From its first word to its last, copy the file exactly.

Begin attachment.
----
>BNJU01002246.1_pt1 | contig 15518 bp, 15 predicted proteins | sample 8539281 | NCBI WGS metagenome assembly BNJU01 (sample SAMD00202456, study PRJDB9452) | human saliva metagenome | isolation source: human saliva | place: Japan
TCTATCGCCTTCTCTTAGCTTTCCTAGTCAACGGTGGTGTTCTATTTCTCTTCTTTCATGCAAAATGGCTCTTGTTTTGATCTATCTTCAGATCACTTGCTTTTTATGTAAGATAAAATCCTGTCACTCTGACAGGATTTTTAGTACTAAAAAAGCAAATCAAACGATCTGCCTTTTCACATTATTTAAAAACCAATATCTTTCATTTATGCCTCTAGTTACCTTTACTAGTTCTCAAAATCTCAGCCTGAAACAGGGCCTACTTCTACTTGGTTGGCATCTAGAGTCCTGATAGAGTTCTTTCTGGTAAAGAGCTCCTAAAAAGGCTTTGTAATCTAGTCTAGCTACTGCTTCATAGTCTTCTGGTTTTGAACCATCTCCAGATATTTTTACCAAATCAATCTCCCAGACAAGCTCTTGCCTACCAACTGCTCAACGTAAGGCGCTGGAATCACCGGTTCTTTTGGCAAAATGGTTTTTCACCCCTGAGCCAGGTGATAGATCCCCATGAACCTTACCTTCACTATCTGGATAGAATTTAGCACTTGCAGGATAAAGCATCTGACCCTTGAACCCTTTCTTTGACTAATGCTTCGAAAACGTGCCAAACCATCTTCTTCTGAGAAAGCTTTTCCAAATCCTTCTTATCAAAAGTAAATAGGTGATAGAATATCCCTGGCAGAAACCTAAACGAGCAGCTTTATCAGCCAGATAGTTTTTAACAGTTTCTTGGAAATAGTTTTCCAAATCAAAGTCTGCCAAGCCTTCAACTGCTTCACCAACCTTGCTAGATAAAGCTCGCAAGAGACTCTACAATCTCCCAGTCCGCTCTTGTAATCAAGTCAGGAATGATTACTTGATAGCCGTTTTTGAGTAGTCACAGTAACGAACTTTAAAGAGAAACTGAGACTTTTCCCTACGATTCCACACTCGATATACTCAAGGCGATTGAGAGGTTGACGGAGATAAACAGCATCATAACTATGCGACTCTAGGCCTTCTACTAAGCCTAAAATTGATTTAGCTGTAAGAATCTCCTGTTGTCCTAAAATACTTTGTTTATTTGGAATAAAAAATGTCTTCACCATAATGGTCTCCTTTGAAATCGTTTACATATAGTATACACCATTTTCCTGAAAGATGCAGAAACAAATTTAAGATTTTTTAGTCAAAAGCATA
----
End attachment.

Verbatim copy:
>BNJU01002246.1_pt1 | contig 15518 bp, 15 predicted proteins | sample 8539281 | NCBI WGS metagenome assembly BNJU01 (sample SAMD00202456, study PRJDB9452) | human saliva metagenome | isolation source: human saliva | place: Japan
TCTATCGCCTTCTCTTAGCTTTCCTAGTCAACGGTGGTGTTCTATTTCTCTTCTTTCATGCAAAATGGCTCTTGTTTTGATCTATCTTCAGATCACTTGCTTTTTATGTAAGATAAAATCCTGTCACTCTGACAGGATTTTTAGTACTAAAAAAGCAAATCAAACGATCTGCCTTTTCACATTATTTAAAAACCAATATCTTTCATTTATGCCTCTAGTTACCTTTACTAGTTCTCAAAATCTCAGCCTGAAACAGGGCCTACTTCTACTTGGTTGGCATCTAGAGTCCTGATAGAGTTCTTTCTGGTAAAGAGCTCCTAAAAAGGCTTTGTAATCTAGTCTAGCTACTGCTTCATAGTCTTCTGGTTTTGAACCATCTCCAGATATTTTTACCAAATCAATCTCCCAGACAAGCTCTTGCCTACCAACTGCTCAACGTAAGGCGCTGGAATCACCGGTTCTTTTGGCAAAATGGTTTTTCACCCCTGAGCCAGGTGATAGATCCCCATGAACCTTACCTTCACTATCTGGATAGAATTTAGCACTTGCAGGATAAAGCATCTGACCCTTGAACCCTTTCTTTGACTAATGCTTCGAAAACGTGCCAAACCATCTTCTTCTGAGAAAGCTTTTCCAAATCCTTCTTATCAAAAGTAAATAGGTGATAGAATATCCCTGGCAGAAACCTAAACGAGCAGCTTTATCAGCCAGATAGTTTTTAACAGTTTCTTGGAAATAGTTTTCCAAATCAAAGTCTGCCAAGCCTTCAACTGCTTCACCAACCTTGCTAGATAAAGCTCGCAAGAGACTCTACAATCTCCCAGTCCGCTCTTGTAATCAAGTCAGGAATGATTACTTGATAGCCGTTTTTGAGTAGTCACAGTAACGAACTTTAAAGAGAAACTGAGACTTTTCCCTACGATTCCACACTCGATATACTCAAGGCGATTGAGAGGTTGACGGAGATAAACAGCATCATAACTATGCGACTCTAGGCCTTCTACTAAGCCTAAAATTGATTTAGCTGTAAGAATCTCCTGTTGTCCTAAAATACTTTGTTTATTTGGAATAAAAAATGTCTTCACCATAATGGTCTCCTTTGAAATCGTTTACATATAGTATACACCATTTTCCTGAAAGATGCAGAAACAAATTTAAGATTTTTTAGTCAAAAGCATA